I walked up to the check-out lines at the front of the Rock’n’Roll Ralph’s on Sunset. 10:00 p.m. I had four items. Paper towels, razor blades, roll-on, and Tide.

There was a quandary. The 10 items or less line had three people in it. Right next door was an aisle with only one guy, and his groceries had already been scanned. He looked to be in his 20’s or 30’s, with sandy-colored, wavy hair. Not a senior citizen, no coupons. I went with the short line.

I took a moment to put my purchases on the conveyor belt, then realized that the guy was still there. The check out lady had a curious expression on her face. I looked over, and the man had pulled out a California Driver’s License, three credit cards, and an Auto Club card, and placed them all on the check-stand. He seemed confused. He had that look that one gets in a foreign country when the cashier tells you how much your purchase is in a language you don’t understand. So you start pulling out bills until they seem satisfied.

In this case, the cashier said, helpfully, “We take credit cards,” and she pointed to a Visa card in the line-up on the stand in front of her. The man, relieved, picked up the card and handed it to her. She handed it back and pointed to the little ATM/credit card reader in front of the man.

After a couple of attempts to slide the card the wrong way, the bag boy intervened and showed him the proper direction to slide the card. Then he showed the man how to choose “Yes” when asked if the transaction amount was OK.

The cash register sprang to life and printed out a credit card receipt. The cashier gave it to the man, who promptly put it in his wallet. She explained that he needed to sign that copy. After finding the pen stuck into the March of Dimes box, he signed the receipt and put it back in his wallet. The woman then explained that she was supposed to keep that copy.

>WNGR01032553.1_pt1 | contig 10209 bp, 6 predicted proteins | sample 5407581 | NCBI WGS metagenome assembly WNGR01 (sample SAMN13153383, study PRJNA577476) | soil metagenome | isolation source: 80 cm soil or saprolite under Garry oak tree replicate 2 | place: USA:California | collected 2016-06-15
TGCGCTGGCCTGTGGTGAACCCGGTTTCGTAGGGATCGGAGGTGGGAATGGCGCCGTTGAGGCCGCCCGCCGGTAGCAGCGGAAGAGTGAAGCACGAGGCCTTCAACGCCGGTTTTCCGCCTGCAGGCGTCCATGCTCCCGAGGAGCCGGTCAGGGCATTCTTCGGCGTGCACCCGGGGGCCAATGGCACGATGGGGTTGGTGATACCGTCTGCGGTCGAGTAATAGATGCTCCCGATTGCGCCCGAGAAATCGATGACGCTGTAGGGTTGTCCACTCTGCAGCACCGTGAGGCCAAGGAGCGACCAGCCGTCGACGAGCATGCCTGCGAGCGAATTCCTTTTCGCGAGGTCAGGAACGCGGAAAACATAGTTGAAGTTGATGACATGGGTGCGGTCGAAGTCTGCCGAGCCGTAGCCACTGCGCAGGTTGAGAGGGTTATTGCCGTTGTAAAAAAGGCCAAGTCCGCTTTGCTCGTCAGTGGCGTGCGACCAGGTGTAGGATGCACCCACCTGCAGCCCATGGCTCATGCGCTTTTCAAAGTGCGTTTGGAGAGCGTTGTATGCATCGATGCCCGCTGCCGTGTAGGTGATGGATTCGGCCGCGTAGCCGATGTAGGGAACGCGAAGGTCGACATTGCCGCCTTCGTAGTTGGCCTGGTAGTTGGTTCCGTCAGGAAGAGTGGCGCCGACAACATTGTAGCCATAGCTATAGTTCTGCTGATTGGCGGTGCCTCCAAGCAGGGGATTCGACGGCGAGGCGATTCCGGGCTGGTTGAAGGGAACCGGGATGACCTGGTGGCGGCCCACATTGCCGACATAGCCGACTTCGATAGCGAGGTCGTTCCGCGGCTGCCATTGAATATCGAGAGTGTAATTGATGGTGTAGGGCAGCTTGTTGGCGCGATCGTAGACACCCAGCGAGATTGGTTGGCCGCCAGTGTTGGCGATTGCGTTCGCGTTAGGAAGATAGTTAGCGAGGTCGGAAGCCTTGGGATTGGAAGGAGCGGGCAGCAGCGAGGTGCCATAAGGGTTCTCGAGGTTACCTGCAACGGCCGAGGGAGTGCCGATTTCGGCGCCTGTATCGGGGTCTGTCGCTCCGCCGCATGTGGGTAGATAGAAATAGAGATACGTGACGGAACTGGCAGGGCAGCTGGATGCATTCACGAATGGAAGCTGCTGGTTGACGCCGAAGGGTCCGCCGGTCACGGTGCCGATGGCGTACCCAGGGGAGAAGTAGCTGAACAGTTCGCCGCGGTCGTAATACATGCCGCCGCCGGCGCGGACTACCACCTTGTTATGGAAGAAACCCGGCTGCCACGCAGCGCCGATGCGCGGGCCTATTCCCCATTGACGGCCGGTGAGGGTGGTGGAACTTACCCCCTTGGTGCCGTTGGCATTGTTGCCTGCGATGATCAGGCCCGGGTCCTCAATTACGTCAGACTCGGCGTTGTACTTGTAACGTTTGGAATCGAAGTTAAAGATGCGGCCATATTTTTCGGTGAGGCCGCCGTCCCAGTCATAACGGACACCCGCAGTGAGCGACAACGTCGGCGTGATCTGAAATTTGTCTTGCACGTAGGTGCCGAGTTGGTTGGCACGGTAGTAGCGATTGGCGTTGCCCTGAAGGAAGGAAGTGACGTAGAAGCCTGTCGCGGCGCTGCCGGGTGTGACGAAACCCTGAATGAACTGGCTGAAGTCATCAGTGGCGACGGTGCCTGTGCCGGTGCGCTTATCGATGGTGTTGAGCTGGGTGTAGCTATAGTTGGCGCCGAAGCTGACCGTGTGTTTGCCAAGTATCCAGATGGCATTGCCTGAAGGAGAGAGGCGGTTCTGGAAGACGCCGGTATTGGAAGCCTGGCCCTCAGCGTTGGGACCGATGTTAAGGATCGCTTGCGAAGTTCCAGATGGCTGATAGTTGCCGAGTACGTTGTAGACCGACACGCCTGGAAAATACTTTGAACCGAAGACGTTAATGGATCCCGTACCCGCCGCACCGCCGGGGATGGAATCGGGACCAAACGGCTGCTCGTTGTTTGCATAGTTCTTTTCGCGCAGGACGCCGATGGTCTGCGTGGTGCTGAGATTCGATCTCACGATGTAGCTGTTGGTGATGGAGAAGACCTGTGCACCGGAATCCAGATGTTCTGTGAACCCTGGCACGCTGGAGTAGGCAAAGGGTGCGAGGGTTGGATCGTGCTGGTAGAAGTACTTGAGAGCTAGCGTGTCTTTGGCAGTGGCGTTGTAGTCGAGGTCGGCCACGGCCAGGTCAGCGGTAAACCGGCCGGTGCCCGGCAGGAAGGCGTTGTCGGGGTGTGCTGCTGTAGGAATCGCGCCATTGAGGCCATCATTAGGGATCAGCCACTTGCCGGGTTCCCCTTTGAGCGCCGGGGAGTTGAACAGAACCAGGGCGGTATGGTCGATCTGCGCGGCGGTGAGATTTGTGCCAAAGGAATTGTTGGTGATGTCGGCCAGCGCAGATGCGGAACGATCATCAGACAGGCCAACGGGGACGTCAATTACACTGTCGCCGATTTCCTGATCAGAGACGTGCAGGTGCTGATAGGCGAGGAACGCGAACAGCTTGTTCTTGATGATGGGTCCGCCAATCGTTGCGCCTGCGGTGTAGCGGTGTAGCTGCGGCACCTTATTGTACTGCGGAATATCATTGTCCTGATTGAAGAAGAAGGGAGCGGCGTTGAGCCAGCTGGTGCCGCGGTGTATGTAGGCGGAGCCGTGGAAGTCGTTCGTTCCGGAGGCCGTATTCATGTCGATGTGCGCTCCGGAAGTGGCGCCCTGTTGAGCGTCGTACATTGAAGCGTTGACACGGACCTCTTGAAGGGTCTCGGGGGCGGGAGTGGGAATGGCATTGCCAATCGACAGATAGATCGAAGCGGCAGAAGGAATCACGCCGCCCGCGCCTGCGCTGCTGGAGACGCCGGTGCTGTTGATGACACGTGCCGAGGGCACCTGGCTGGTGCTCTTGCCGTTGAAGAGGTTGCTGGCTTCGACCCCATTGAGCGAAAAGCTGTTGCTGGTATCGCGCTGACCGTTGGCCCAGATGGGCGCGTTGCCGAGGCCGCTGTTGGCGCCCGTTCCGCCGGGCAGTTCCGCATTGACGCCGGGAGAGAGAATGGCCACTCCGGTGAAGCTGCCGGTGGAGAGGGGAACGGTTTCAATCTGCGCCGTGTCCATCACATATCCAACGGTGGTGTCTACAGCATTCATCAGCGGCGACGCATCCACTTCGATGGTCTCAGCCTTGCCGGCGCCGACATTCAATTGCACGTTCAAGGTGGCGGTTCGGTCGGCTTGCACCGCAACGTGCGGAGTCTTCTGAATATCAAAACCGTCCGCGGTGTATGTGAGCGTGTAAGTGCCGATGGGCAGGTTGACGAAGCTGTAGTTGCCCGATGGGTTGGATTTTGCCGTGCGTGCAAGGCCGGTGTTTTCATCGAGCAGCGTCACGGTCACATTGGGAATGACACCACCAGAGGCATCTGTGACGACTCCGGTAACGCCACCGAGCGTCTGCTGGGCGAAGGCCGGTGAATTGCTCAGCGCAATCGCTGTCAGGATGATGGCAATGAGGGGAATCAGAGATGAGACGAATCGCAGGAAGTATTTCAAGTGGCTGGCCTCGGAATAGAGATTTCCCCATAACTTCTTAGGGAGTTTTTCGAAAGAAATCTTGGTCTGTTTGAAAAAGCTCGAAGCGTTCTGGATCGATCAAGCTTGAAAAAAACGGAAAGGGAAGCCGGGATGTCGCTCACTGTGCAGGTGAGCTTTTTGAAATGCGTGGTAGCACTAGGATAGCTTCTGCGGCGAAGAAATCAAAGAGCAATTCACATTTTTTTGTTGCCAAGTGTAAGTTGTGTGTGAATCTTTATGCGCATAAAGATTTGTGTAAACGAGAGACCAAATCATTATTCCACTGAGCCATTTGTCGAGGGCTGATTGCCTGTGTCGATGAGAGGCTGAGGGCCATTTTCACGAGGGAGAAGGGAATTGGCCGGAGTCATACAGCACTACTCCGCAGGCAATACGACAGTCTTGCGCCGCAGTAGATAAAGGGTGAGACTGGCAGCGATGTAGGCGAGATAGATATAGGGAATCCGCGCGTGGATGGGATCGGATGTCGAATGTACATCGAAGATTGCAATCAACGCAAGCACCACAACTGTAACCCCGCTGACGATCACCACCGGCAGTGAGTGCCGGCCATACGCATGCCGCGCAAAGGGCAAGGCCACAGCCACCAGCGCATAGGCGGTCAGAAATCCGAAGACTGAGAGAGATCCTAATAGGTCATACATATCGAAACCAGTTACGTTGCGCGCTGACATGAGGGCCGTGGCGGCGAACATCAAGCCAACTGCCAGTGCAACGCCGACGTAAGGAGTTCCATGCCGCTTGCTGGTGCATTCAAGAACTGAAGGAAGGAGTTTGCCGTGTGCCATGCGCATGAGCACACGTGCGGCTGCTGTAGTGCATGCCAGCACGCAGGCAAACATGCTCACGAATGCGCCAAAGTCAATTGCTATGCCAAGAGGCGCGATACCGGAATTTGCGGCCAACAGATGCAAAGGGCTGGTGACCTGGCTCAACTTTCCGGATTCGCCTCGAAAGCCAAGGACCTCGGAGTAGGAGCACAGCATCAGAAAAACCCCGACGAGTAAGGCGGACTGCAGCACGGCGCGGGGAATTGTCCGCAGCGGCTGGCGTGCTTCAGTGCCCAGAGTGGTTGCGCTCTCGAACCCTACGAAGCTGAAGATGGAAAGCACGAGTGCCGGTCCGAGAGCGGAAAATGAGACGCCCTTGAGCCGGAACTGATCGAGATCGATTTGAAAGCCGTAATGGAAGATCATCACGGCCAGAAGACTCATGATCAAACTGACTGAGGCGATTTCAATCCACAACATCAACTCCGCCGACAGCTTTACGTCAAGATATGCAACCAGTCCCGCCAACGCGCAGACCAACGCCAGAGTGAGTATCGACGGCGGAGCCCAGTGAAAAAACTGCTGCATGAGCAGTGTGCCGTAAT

“Ah. OK.”

The receipt was returned, the man’s groceries were already bagged and in the cart in front of him.

Moving on with maximum efficiency, the cashier scanned my four items and Ralph’s Club Card. The man was still before the check-stand, putting all of his cards back in his wallet.

Not paying attention, the bag boy bagged my groceries and added them to the man’s cart.

“Uh, I think those are mine.”

The man began to wheel the cart away.

Louder: “Excuse me! Some of those bags are mine.”

The man stopped.

“Oh. Sorry.”

The bag boy removed my articles, and the man continued forward a couple of feet. Then he stopped, removed his receipt from his wallet, and studied it.

I paid for my groceries, picked up my bags, and headed out into the night, exhilarated at having made contact, however briefly, with an alien being on his first visit to Earth.